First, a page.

Previous studies have shown that the major targets of SARS-CoV-2 are the tiny air sacs of the lungs called alveoli, and that acute respiratory distress syndrome is the primary reason of death for COVID-19 disease. To develop effective treatments, it is critical to understand the transport of virus aerosols and nasal medicinal spray droplets in respiratory systems. It is also critical to understand the interaction between the virus and medicine with the epithelial cells, which could either trigger or mitigate the inflammation, and affect the transport of oxygen from the lung to the blood.
Led by Suo Yang, PhD, Richard & Barbara Nelson Assistant Professor, College of Science and Engineering, researchers in the study will conduct modeling of the transport of virus aerosols and nasal medicinal droplets in the lung airways, and model lung inflammation to show the impact of inflammation on the diffusive transport of oxygen to the blood.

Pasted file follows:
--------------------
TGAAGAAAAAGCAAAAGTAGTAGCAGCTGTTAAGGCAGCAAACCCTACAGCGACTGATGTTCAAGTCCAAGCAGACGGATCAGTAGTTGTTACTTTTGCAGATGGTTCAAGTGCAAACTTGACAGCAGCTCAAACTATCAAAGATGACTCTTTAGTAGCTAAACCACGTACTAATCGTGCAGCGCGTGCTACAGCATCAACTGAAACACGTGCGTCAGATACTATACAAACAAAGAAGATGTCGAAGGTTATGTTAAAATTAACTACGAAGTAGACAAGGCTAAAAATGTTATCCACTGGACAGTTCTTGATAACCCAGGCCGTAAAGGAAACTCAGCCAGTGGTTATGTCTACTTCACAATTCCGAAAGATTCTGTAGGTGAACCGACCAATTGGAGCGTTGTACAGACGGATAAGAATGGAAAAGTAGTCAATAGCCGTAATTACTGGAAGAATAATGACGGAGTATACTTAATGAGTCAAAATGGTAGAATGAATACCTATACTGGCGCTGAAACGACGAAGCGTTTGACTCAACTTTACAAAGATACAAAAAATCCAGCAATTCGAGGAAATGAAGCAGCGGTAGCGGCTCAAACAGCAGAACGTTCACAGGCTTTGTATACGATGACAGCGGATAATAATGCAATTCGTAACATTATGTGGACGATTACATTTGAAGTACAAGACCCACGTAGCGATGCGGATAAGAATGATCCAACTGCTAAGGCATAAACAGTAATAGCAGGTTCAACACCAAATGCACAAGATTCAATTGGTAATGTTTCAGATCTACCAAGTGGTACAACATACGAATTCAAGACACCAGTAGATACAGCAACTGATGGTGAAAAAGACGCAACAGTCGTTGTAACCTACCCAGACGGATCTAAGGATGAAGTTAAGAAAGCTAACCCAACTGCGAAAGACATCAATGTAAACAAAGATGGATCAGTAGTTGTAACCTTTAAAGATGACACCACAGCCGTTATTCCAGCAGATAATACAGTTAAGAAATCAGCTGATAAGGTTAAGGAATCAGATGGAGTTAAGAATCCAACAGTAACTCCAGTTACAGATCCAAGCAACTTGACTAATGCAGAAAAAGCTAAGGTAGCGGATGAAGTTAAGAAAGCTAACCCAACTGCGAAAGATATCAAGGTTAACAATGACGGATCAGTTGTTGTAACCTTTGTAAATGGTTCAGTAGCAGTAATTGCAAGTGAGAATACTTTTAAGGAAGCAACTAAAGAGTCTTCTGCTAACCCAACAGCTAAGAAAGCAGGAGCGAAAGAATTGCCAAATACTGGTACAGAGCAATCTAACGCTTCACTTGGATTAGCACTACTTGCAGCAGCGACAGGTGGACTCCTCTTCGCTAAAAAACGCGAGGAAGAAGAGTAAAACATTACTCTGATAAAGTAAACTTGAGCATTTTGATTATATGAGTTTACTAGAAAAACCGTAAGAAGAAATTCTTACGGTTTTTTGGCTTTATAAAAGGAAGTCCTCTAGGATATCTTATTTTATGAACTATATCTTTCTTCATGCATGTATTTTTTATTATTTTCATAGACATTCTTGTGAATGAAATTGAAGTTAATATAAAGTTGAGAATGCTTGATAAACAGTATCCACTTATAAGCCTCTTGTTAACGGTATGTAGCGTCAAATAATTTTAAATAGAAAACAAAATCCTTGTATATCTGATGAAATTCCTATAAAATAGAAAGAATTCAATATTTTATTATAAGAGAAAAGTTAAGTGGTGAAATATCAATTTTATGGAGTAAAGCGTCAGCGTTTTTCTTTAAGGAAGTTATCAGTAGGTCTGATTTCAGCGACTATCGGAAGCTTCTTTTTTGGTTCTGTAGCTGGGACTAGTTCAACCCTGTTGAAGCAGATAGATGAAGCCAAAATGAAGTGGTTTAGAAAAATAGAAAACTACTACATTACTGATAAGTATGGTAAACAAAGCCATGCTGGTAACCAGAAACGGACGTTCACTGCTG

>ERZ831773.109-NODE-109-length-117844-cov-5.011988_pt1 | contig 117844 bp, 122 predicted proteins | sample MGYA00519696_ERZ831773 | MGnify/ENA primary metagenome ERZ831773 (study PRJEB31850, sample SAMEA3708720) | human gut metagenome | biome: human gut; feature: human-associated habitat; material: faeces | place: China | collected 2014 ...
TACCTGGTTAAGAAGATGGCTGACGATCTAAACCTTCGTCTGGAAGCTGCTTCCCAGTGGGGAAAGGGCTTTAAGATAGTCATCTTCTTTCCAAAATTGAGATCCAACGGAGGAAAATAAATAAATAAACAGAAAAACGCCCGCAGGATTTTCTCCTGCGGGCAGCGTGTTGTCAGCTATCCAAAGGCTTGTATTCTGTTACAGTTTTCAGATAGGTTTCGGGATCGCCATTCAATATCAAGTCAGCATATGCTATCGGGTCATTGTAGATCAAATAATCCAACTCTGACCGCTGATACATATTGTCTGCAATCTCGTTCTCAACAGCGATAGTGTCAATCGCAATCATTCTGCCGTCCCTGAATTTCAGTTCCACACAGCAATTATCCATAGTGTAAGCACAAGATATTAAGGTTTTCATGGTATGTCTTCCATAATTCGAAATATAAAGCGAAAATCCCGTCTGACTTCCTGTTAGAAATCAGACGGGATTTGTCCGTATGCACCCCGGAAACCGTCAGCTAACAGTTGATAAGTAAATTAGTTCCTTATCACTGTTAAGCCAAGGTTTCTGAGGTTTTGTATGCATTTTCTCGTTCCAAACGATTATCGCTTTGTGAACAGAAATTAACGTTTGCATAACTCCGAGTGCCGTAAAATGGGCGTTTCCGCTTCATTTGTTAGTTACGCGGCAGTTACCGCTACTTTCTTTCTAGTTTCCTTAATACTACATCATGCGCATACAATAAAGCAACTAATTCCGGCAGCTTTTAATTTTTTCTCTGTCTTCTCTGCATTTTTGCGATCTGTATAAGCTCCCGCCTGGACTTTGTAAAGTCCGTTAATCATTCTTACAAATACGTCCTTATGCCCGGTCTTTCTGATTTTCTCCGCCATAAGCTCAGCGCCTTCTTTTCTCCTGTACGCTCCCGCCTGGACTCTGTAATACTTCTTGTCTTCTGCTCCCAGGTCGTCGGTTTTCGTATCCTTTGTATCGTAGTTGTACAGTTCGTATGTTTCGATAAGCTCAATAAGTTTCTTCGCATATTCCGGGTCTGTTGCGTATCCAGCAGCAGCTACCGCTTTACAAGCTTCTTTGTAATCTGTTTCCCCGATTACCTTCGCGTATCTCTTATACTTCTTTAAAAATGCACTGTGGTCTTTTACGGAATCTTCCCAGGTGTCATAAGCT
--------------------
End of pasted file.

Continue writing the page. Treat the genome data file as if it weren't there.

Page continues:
“Based on the understanding of virus and medicine transport in respiratory systems, we can optimize the medicinal droplet size distribution and design medical spray injection systems accordingly,” said Yang. “In addition, based on the understanding of the interactions between virus and medicine with epithelial cells, we can guide the medicine development and medication dosing and timing.”
This project is supported by the UMN Campus Public Health Officer's CO:VID (Collaborative Outcomes: Visionary Innovation & Discovery) grants program, which support University of Minnesota faculty to catalyze and energize small-scale research projects designed to address and mitigate the COVID-19 virus and its associated risks.